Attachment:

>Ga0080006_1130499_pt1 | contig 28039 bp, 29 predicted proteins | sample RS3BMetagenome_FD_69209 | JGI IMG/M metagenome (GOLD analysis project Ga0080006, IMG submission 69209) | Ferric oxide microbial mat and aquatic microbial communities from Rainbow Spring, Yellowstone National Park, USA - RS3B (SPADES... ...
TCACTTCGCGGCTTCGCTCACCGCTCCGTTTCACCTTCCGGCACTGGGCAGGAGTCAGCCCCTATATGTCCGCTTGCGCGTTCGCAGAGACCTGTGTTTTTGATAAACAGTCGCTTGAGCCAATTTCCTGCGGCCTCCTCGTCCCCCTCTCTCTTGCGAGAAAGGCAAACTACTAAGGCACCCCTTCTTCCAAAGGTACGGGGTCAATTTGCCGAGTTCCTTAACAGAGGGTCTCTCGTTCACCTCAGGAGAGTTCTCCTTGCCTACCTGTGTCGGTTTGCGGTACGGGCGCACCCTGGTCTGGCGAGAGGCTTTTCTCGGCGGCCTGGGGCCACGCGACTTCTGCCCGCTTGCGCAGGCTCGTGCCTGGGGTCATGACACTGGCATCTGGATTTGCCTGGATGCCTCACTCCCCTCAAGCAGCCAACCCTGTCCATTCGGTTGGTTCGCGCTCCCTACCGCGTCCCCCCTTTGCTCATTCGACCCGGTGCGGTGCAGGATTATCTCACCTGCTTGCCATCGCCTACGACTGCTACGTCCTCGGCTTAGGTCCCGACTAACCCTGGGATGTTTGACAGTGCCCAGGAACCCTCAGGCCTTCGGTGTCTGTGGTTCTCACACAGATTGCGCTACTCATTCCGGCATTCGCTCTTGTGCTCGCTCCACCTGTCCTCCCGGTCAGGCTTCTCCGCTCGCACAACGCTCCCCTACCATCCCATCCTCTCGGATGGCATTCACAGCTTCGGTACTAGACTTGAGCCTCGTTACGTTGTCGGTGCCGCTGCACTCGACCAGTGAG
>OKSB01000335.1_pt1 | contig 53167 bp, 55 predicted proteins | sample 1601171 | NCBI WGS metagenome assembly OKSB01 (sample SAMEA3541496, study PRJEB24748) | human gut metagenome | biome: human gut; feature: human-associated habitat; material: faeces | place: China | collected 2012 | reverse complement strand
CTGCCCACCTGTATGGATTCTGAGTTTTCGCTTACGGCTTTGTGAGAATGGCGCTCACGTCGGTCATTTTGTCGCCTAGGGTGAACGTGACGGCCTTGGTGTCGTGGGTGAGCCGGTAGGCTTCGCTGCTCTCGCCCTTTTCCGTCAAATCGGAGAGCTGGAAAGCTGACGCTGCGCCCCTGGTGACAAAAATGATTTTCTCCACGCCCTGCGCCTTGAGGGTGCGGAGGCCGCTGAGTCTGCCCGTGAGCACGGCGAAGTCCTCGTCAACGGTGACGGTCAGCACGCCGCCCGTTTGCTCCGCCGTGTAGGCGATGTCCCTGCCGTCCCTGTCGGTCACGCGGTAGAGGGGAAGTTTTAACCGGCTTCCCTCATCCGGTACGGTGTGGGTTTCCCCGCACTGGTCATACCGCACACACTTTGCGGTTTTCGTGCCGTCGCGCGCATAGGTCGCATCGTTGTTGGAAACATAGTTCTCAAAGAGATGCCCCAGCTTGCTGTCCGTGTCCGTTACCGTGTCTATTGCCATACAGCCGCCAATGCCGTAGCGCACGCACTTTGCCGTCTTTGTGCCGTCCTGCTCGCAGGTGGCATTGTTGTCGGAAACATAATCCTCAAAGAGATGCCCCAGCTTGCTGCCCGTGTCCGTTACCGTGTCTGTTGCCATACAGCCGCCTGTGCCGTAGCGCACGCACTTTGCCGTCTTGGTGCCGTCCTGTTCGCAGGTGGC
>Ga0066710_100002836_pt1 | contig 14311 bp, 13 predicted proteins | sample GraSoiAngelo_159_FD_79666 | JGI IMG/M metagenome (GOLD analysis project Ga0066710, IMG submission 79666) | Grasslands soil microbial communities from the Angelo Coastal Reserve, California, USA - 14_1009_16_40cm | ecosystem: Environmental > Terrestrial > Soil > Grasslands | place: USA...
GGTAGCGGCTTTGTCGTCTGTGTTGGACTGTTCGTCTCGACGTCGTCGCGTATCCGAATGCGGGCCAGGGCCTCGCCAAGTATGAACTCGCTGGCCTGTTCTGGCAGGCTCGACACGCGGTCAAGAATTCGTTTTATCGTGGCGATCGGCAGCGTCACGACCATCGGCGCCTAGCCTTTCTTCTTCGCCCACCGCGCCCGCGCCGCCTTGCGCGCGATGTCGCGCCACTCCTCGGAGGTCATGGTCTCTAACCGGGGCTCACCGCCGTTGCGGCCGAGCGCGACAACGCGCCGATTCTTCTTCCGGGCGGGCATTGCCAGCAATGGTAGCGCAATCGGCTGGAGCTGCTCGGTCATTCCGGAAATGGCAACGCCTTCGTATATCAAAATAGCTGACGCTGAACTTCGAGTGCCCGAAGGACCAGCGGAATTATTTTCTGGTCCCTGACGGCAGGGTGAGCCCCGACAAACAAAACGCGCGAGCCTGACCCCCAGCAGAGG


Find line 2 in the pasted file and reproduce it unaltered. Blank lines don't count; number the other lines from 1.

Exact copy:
TCACTTCGCGGCTTCGCTCACCGCTCCGTTTCACCTTCCGGCACTGGGCAGGAGTCAGCCCCTATATGTCCGCTTGCGCGTTCGCAGAGACCTGTGTTTTTGATAAACAGTCGCTTGAGCCAATTTCCTGCGGCCTCCTCGTCCCCCTCTCTCTTGCGAGAAAGGCAAACTACTAAGGCACCCCTTCTTCCAAAGGTACGGGGTCAATTTGCCGAGTTCCTTAACAGAGGGTCTCTCGTTCACCTCAGGAGAGTTCTCCTTGCCTACCTGTGTCGGTTTGCGGTACGGGCGCACCCTGGTCTGGCGAGAGGCTTTTCTCGGCGGCCTGGGGCCACGCGACTTCTGCCCGCTTGCGCAGGCTCGTGCCTGGGGTCATGACACTGGCATCTGGATTTGCCTGGATGCCTCACTCCCCTCAAGCAGCCAACCCTGTCCATTCGGTTGGTTCGCGCTCCCTACCGCGTCCCCCCTTTGCTCATTCGACCCGGTGCGGTGCAGGATTATCTCACCTGCTTGCCATCGCCTACGACTGCTACGTCCTCGGCTTAGGTCCCGACTAACCCTGGGATGTTTGACAGTGCCCAGGAACCCTCAGGCCTTCGGTGTCTGTGGTTCTCACACAGATTGCGCTACTCATTCCGGCATTCGCTCTTGTGCTCGCTCCACCTGTCCTCCCGGTCAGGCTTCTCCGCTCGCACAACGCTCCCCTACCATCCCATCCTCTCGGATGGCATTCACAGCTTCGGTACTAGACTTGAGCCTCGTTACGTTGTCGGTGCCGCTGCACTCGACCAGTGAG